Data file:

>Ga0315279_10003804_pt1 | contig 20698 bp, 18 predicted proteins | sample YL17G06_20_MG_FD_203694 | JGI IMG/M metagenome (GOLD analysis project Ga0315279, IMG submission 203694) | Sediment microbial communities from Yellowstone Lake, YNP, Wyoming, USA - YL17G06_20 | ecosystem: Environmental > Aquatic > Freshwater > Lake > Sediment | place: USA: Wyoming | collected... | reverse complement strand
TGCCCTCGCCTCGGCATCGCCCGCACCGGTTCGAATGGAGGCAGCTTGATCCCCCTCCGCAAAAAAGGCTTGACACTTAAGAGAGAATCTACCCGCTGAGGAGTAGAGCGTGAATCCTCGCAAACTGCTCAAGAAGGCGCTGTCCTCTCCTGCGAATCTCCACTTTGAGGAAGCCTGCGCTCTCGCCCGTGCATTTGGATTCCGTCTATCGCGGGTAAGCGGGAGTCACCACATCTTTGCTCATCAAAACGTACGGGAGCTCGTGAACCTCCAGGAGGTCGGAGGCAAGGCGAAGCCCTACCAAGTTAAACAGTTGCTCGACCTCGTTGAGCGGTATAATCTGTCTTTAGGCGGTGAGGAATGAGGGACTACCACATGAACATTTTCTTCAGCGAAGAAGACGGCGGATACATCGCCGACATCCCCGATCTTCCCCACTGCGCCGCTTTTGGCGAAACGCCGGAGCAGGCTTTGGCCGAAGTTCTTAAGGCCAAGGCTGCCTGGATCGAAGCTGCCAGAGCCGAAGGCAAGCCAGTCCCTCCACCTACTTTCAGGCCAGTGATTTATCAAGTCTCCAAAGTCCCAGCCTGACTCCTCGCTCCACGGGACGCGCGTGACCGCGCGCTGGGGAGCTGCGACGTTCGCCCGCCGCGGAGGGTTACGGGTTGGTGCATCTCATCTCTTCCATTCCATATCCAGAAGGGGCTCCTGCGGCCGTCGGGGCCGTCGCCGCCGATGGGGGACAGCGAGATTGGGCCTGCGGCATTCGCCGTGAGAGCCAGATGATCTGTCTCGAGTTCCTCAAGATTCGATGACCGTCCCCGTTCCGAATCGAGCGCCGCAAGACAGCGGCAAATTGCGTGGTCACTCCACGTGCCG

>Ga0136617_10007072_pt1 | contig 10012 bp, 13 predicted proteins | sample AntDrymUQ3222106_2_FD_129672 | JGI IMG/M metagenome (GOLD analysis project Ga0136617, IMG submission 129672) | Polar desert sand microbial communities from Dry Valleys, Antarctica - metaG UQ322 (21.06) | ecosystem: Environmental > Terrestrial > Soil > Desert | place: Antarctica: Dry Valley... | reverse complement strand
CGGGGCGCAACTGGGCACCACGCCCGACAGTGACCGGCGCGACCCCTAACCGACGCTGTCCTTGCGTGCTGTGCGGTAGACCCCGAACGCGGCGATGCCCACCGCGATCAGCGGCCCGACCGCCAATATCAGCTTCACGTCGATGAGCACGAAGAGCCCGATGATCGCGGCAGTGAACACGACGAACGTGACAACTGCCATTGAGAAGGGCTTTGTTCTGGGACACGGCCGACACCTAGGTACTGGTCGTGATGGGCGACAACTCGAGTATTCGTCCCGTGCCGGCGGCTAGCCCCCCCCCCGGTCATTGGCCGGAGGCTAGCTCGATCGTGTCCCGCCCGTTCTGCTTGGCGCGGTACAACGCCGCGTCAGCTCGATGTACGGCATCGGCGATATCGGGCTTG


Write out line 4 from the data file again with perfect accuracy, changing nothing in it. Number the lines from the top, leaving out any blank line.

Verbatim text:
CGGGGCGCAACTGGGCACCACGCCCGACAGTGACCGGCGCGACCCCTAACCGACGCTGTCCTTGCGTGCTGTGCGGTAGACCCCGAACGCGGCGATGCCCACCGCGATCAGCGGCCCGACCGCCAATATCAGCTTCACGTCGATGAGCACGAAGAGCCCGATGATCGCGGCAGTGAACACGACGAACGTGACAACTGCCATTGAGAAGGGCTTTGTTCTGGGACACGGCCGACACCTAGGTACTGGTCGTGATGGGCGACAACTCGAGTATTCGTCCCGTGCCGGCGGCTAGCCCCCCCCCCGGTCATTGGCCGGAGGCTAGCTCGATCGTGTCCCGCCCGTTCTGCTTGGCGCGGTACAACGCCGCGTCAGCTCGATGTACGGCATCGGCGATATCGGGCTTG